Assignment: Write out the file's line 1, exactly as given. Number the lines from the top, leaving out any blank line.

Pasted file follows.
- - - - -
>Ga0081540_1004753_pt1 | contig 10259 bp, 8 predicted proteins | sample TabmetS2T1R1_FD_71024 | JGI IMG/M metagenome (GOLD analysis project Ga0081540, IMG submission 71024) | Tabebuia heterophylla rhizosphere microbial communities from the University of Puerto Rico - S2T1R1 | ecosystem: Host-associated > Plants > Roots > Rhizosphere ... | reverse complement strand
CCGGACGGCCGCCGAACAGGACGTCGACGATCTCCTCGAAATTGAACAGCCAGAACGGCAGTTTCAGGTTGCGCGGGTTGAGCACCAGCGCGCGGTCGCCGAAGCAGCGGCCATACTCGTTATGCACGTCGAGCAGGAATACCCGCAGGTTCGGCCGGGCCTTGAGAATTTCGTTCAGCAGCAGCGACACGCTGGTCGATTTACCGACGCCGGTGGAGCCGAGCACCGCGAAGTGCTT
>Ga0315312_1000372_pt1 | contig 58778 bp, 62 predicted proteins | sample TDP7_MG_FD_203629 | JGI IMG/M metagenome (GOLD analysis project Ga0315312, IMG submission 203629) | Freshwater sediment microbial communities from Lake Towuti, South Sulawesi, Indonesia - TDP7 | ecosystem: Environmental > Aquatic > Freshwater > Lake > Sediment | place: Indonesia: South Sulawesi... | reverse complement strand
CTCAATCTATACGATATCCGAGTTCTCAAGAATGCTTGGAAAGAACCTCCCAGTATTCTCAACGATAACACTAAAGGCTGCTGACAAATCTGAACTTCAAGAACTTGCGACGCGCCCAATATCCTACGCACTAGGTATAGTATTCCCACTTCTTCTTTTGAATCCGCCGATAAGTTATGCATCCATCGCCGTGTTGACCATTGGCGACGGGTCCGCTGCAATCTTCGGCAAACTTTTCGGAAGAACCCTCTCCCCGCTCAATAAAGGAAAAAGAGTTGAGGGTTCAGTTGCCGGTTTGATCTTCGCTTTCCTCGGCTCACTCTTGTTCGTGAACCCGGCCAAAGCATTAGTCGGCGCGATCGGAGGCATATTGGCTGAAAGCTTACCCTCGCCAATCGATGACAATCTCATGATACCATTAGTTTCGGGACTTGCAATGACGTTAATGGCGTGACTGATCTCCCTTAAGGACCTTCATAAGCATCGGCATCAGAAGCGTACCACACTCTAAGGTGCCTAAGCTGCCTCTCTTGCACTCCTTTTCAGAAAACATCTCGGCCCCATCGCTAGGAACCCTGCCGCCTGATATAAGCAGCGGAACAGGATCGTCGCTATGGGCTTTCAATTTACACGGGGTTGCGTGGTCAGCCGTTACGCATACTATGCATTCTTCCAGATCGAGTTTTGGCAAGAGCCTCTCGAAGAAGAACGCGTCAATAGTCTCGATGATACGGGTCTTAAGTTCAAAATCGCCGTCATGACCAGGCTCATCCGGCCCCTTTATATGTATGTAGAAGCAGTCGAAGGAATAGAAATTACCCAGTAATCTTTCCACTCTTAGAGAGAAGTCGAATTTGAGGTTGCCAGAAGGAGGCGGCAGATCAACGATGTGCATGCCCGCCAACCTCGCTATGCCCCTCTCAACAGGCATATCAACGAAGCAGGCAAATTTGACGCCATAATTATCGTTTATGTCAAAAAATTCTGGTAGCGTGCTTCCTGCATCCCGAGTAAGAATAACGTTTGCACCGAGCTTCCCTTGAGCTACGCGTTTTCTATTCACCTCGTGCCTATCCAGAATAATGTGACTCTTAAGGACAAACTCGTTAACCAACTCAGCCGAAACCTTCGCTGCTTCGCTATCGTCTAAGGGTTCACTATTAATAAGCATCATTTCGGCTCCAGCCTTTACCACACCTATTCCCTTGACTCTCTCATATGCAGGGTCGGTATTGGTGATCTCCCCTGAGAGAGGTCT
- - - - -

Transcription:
>Ga0081540_1004753_pt1 | contig 10259 bp, 8 predicted proteins | sample TabmetS2T1R1_FD_71024 | JGI IMG/M metagenome (GOLD analysis project Ga0081540, IMG submission 71024) | Tabebuia heterophylla rhizosphere microbial communities from the University of Puerto Rico - S2T1R1 | ecosystem: Host-associated > Plants > Roots > Rhizosphere ... | reverse complement strand